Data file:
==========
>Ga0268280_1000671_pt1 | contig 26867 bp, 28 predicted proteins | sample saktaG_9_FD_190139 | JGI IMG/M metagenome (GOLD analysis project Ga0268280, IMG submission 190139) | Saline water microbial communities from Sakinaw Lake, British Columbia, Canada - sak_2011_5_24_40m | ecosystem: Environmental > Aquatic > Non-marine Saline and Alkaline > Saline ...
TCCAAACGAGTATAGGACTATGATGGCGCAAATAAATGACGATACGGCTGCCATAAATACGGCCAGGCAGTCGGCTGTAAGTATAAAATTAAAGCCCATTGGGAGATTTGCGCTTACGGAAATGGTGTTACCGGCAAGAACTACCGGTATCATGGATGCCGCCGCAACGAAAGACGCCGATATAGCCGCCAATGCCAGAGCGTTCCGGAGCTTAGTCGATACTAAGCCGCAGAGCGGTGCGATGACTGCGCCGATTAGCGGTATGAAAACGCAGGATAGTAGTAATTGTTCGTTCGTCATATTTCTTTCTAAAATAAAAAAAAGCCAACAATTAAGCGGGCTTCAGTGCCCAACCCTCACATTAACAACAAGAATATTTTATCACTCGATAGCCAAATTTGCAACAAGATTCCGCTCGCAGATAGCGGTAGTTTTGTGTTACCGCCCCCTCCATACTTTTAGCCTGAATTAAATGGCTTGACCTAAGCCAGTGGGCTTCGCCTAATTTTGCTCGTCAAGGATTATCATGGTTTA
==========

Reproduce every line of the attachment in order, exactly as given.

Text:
>Ga0268280_1000671_pt1 | contig 26867 bp, 28 predicted proteins | sample saktaG_9_FD_190139 | JGI IMG/M metagenome (GOLD analysis project Ga0268280, IMG submission 190139) | Saline water microbial communities from Sakinaw Lake, British Columbia, Canada - sak_2011_5_24_40m | ecosystem: Environmental > Aquatic > Non-marine Saline and Alkaline > Saline ...
TCCAAACGAGTATAGGACTATGATGGCGCAAATAAATGACGATACGGCTGCCATAAATACGGCCAGGCAGTCGGCTGTAAGTATAAAATTAAAGCCCATTGGGAGATTTGCGCTTACGGAAATGGTGTTACCGGCAAGAACTACCGGTATCATGGATGCCGCCGCAACGAAAGACGCCGATATAGCCGCCAATGCCAGAGCGTTCCGGAGCTTAGTCGATACTAAGCCGCAGAGCGGTGCGATGACTGCGCCGATTAGCGGTATGAAAACGCAGGATAGTAGTAATTGTTCGTTCGTCATATTTCTTTCTAAAATAAAAAAAAGCCAACAATTAAGCGGGCTTCAGTGCCCAACCCTCACATTAACAACAAGAATATTTTATCACTCGATAGCCAAATTTGCAACAAGATTCCGCTCGCAGATAGCGGTAGTTTTGTGTTACCGCCCCCTCCATACTTTTAGCCTGAATTAAATGGCTTGACCTAAGCCAGTGGGCTTCGCCTAATTTTGCTCGTCAAGGATTATCATGGTTTA